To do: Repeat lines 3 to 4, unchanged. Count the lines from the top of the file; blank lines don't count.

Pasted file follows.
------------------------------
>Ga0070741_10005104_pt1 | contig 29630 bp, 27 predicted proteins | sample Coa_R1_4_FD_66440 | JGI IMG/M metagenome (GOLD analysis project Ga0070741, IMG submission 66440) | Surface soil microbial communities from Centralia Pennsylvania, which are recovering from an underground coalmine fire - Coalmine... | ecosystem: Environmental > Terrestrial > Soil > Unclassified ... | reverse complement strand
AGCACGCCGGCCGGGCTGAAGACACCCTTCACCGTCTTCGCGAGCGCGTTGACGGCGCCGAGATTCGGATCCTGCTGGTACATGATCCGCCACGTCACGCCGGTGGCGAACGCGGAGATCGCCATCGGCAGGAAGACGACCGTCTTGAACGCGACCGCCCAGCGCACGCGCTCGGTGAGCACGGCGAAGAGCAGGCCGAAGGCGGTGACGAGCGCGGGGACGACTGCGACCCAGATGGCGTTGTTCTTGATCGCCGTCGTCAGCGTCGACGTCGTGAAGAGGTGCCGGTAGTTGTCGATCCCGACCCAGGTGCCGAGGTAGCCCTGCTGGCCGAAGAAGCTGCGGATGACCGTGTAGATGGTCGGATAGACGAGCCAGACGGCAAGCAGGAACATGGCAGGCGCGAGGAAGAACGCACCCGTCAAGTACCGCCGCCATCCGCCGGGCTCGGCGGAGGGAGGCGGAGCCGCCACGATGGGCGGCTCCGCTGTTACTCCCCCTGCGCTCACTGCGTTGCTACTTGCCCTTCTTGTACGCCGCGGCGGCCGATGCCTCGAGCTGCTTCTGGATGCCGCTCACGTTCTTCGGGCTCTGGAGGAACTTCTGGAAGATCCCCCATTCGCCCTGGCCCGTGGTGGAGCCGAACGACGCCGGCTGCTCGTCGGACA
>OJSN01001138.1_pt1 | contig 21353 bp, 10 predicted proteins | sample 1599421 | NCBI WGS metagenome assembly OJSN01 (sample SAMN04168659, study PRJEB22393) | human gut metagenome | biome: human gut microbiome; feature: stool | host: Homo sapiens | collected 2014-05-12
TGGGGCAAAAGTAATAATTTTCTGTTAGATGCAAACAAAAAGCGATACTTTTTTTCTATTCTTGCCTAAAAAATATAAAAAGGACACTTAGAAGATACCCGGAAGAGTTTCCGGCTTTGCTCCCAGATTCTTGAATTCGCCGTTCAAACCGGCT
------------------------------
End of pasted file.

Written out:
>OJSN01001138.1_pt1 | contig 21353 bp, 10 predicted proteins | sample 1599421 | NCBI WGS metagenome assembly OJSN01 (sample SAMN04168659, study PRJEB22393) | human gut metagenome | biome: human gut microbiome; feature: stool | host: Homo sapiens | collected 2014-05-12
TGGGGCAAAAGTAATAATTTTCTGTTAGATGCAAACAAAAAGCGATACTTTTTTTCTATTCTTGCCTAAAAAATATAAAAAGGACACTTAGAAGATACCCGGAAGAGTTTCCGGCTTTGCTCCCAGATTCTTGAATTCGCCGTTCAAACCGGCT